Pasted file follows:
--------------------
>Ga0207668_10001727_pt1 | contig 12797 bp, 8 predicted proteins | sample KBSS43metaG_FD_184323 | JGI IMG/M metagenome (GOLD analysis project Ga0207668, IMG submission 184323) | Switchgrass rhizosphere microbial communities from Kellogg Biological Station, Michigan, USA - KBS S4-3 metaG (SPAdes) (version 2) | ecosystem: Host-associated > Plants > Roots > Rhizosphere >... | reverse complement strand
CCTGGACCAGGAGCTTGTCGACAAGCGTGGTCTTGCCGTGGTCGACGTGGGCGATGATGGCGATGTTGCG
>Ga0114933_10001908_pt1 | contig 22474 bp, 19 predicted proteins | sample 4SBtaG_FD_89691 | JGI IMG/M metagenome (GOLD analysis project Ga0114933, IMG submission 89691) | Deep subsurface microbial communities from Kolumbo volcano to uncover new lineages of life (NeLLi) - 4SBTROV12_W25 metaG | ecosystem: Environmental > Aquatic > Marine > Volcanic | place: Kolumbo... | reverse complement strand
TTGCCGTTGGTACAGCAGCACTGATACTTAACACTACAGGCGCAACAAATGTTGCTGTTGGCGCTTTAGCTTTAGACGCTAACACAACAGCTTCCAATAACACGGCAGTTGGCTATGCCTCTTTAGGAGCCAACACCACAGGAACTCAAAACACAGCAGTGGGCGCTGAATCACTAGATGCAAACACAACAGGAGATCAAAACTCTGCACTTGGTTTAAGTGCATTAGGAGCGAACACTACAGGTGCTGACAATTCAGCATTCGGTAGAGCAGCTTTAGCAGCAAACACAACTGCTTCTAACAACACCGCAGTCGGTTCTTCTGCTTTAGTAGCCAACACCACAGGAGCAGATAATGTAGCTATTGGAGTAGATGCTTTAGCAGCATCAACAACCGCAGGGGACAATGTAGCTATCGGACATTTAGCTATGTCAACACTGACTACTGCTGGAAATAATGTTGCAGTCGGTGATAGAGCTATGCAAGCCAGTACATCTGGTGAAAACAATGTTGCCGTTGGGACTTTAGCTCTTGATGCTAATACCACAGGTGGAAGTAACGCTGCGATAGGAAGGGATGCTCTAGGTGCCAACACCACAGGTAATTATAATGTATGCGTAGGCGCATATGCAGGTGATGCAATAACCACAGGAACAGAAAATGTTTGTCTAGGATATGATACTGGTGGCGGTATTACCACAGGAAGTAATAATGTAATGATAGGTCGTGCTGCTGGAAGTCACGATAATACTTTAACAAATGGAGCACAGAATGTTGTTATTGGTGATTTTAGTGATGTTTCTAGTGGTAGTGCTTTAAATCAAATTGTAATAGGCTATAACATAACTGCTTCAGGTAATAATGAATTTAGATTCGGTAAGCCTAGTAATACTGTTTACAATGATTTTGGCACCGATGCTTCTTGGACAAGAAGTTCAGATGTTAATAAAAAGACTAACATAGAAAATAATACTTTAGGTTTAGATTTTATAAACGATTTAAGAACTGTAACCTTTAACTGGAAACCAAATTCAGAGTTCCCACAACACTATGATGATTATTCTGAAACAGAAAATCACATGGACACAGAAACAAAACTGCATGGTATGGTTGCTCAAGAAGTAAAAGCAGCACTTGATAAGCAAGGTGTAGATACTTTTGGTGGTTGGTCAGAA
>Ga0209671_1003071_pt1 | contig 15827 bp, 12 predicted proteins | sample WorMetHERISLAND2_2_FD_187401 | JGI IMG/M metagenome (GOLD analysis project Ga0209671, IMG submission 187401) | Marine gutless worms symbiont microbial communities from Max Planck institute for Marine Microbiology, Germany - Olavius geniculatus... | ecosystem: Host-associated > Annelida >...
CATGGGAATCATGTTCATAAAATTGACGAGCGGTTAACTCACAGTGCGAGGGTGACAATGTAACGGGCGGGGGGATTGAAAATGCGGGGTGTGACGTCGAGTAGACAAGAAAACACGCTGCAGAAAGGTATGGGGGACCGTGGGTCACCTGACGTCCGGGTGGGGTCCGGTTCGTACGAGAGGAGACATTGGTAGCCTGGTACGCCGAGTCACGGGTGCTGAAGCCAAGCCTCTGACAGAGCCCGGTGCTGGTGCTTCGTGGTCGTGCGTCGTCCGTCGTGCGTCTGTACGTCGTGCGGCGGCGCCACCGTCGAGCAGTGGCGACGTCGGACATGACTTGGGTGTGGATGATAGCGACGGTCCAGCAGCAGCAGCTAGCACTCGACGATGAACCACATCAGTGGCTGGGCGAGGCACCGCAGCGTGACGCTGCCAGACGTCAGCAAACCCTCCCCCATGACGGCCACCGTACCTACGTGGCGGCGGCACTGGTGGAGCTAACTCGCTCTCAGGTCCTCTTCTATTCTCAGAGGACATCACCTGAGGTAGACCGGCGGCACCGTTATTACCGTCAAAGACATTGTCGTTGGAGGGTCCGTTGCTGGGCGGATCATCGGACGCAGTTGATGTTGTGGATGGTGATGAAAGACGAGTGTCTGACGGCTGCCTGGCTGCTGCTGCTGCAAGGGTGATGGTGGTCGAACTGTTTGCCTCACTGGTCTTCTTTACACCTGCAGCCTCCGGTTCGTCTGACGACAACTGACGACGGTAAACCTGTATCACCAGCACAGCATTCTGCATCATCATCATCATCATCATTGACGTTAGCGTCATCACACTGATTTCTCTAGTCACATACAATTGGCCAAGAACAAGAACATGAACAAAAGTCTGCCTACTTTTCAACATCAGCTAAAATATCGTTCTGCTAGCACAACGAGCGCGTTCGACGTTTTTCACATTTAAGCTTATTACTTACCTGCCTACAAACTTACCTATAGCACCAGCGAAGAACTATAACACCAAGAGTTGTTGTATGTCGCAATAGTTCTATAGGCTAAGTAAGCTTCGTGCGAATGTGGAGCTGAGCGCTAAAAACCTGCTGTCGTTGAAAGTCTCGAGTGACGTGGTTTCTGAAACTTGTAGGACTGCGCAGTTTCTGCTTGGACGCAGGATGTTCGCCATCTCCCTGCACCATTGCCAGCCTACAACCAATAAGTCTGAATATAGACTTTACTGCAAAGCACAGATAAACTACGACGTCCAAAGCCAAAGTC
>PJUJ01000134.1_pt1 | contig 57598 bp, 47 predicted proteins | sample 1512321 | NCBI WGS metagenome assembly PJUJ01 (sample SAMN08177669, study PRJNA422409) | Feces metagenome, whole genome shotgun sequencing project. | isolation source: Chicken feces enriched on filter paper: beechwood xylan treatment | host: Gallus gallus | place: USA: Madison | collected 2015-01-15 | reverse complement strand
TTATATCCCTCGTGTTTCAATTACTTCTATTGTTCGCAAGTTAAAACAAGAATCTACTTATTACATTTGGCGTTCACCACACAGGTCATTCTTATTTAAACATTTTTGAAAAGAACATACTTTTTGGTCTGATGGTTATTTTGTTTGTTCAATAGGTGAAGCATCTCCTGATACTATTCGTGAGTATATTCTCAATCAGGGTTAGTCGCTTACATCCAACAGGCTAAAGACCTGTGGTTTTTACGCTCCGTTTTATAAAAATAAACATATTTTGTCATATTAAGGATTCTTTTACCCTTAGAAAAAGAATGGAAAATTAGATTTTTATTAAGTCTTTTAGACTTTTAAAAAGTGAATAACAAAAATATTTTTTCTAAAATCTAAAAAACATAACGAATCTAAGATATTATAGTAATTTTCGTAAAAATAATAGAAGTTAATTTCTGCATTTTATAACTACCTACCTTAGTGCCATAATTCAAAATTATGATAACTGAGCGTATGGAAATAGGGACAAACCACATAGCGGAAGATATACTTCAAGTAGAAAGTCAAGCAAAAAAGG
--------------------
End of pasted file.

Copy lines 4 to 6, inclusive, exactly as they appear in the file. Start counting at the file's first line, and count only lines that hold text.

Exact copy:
TTGCCGTTGGTACAGCAGCACTGATACTTAACACTACAGGCGCAACAAATGTTGCTGTTGGCGCTTTAGCTTTAGACGCTAACACAACAGCTTCCAATAACACGGCAGTTGGCTATGCCTCTTTAGGAGCCAACACCACAGGAACTCAAAACACAGCAGTGGGCGCTGAATCACTAGATGCAAACACAACAGGAGATCAAAACTCTGCACTTGGTTTAAGTGCATTAGGAGCGAACACTACAGGTGCTGACAATTCAGCATTCGGTAGAGCAGCTTTAGCAGCAAACACAACTGCTTCTAACAACACCGCAGTCGGTTCTTCTGCTTTAGTAGCCAACACCACAGGAGCAGATAATGTAGCTATTGGAGTAGATGCTTTAGCAGCATCAACAACCGCAGGGGACAATGTAGCTATCGGACATTTAGCTATGTCAACACTGACTACTGCTGGAAATAATGTTGCAGTCGGTGATAGAGCTATGCAAGCCAGTACATCTGGTGAAAACAATGTTGCCGTTGGGACTTTAGCTCTTGATGCTAATACCACAGGTGGAAGTAACGCTGCGATAGGAAGGGATGCTCTAGGTGCCAACACCACAGGTAATTATAATGTATGCGTAGGCGCATATGCAGGTGATGCAATAACCACAGGAACAGAAAATGTTTGTCTAGGATATGATACTGGTGGCGGTATTACCACAGGAAGTAATAATGTAATGATAGGTCGTGCTGCTGGAAGTCACGATAATACTTTAACAAATGGAGCACAGAATGTTGTTATTGGTGATTTTAGTGATGTTTCTAGTGGTAGTGCTTTAAATCAAATTGTAATAGGCTATAACATAACTGCTTCAGGTAATAATGAATTTAGATTCGGTAAGCCTAGTAATACTGTTTACAATGATTTTGGCACCGATGCTTCTTGGACAAGAAGTTCAGATGTTAATAAAAAGACTAACATAGAAAATAATACTTTAGGTTTAGATTTTATAAACGATTTAAGAACTGTAACCTTTAACTGGAAACCAAATTCAGAGTTCCCACAACACTATGATGATTATTCTGAAACAGAAAATCACATGGACACAGAAACAAAACTGCATGGTATGGTTGCTCAAGAAGTAAAAGCAGCACTTGATAAGCAAGGTGTAGATACTTTTGGTGGTTGGTCAGAA
>Ga0209671_1003071_pt1 | contig 15827 bp, 12 predicted proteins | sample WorMetHERISLAND2_2_FD_187401 | JGI IMG/M metagenome (GOLD analysis project Ga0209671, IMG submission 187401) | Marine gutless worms symbiont microbial communities from Max Planck institute for Marine Microbiology, Germany - Olavius geniculatus... | ecosystem: Host-associated > Annelida >...
CATGGGAATCATGTTCATAAAATTGACGAGCGGTTAACTCACAGTGCGAGGGTGACAATGTAACGGGCGGGGGGATTGAAAATGCGGGGTGTGACGTCGAGTAGACAAGAAAACACGCTGCAGAAAGGTATGGGGGACCGTGGGTCACCTGACGTCCGGGTGGGGTCCGGTTCGTACGAGAGGAGACATTGGTAGCCTGGTACGCCGAGTCACGGGTGCTGAAGCCAAGCCTCTGACAGAGCCCGGTGCTGGTGCTTCGTGGTCGTGCGTCGTCCGTCGTGCGTCTGTACGTCGTGCGGCGGCGCCACCGTCGAGCAGTGGCGACGTCGGACATGACTTGGGTGTGGATGATAGCGACGGTCCAGCAGCAGCAGCTAGCACTCGACGATGAACCACATCAGTGGCTGGGCGAGGCACCGCAGCGTGACGCTGCCAGACGTCAGCAAACCCTCCCCCATGACGGCCACCGTACCTACGTGGCGGCGGCACTGGTGGAGCTAACTCGCTCTCAGGTCCTCTTCTATTCTCAGAGGACATCACCTGAGGTAGACCGGCGGCACCGTTATTACCGTCAAAGACATTGTCGTTGGAGGGTCCGTTGCTGGGCGGATCATCGGACGCAGTTGATGTTGTGGATGGTGATGAAAGACGAGTGTCTGACGGCTGCCTGGCTGCTGCTGCTGCAAGGGTGATGGTGGTCGAACTGTTTGCCTCACTGGTCTTCTTTACACCTGCAGCCTCCGGTTCGTCTGACGACAACTGACGACGGTAAACCTGTATCACCAGCACAGCATTCTGCATCATCATCATCATCATCATTGACGTTAGCGTCATCACACTGATTTCTCTAGTCACATACAATTGGCCAAGAACAAGAACATGAACAAAAGTCTGCCTACTTTTCAACATCAGCTAAAATATCGTTCTGCTAGCACAACGAGCGCGTTCGACGTTTTTCACATTTAAGCTTATTACTTACCTGCCTACAAACTTACCTATAGCACCAGCGAAGAACTATAACACCAAGAGTTGTTGTATGTCGCAATAGTTCTATAGGCTAAGTAAGCTTCGTGCGAATGTGGAGCTGAGCGCTAAAAACCTGCTGTCGTTGAAAGTCTCGAGTGACGTGGTTTCTGAAACTTGTAGGACTGCGCAGTTTCTGCTTGGACGCAGGATGTTCGCCATCTCCCTGCACCATTGCCAGCCTACAACCAATAAGTCTGAATATAGACTTTACTGCAAAGCACAGATAAACTACGACGTCCAAAGCCAAAGTC